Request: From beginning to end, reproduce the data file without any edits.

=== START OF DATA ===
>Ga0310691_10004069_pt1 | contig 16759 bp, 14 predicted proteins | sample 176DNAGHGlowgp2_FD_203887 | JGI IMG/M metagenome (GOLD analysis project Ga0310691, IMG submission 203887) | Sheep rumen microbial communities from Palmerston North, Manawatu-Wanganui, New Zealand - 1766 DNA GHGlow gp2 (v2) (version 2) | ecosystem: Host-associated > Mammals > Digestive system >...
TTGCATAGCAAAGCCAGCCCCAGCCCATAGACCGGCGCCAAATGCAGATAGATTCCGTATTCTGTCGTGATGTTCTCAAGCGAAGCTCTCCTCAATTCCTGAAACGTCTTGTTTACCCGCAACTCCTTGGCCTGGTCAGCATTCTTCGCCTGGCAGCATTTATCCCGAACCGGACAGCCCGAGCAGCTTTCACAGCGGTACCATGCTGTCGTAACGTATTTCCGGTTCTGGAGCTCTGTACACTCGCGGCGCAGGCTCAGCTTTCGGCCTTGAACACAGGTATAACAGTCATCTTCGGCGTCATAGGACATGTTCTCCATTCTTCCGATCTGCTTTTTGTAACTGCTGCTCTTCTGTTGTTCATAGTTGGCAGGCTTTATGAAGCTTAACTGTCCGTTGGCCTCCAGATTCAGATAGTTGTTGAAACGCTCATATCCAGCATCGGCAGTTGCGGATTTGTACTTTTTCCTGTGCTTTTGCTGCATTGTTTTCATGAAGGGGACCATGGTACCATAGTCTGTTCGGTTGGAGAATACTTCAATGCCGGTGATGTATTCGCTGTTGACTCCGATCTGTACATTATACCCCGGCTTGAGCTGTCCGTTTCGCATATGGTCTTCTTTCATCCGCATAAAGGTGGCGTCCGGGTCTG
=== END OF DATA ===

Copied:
>Ga0310691_10004069_pt1 | contig 16759 bp, 14 predicted proteins | sample 176DNAGHGlowgp2_FD_203887 | JGI IMG/M metagenome (GOLD analysis project Ga0310691, IMG submission 203887) | Sheep rumen microbial communities from Palmerston North, Manawatu-Wanganui, New Zealand - 1766 DNA GHGlow gp2 (v2) (version 2) | ecosystem: Host-associated > Mammals > Digestive system >...
TTGCATAGCAAAGCCAGCCCCAGCCCATAGACCGGCGCCAAATGCAGATAGATTCCGTATTCTGTCGTGATGTTCTCAAGCGAAGCTCTCCTCAATTCCTGAAACGTCTTGTTTACCCGCAACTCCTTGGCCTGGTCAGCATTCTTCGCCTGGCAGCATTTATCCCGAACCGGACAGCCCGAGCAGCTTTCACAGCGGTACCATGCTGTCGTAACGTATTTCCGGTTCTGGAGCTCTGTACACTCGCGGCGCAGGCTCAGCTTTCGGCCTTGAACACAGGTATAACAGTCATCTTCGGCGTCATAGGACATGTTCTCCATTCTTCCGATCTGCTTTTTGTAACTGCTGCTCTTCTGTTGTTCATAGTTGGCAGGCTTTATGAAGCTTAACTGTCCGTTGGCCTCCAGATTCAGATAGTTGTTGAAACGCTCATATCCAGCATCGGCAGTTGCGGATTTGTACTTTTTCCTGTGCTTTTGCTGCATTGTTTTCATGAAGGGGACCATGGTACCATAGTCTGTTCGGTTGGAGAATACTTCAATGCCGGTGATGTATTCGCTGTTGACTCCGATCTGTACATTATACCCCGGCTTGAGCTGTCCGTTTCGCATATGGTCTTCTTTCATCCGCATAAAGGTGGCGTCCGGGTCTG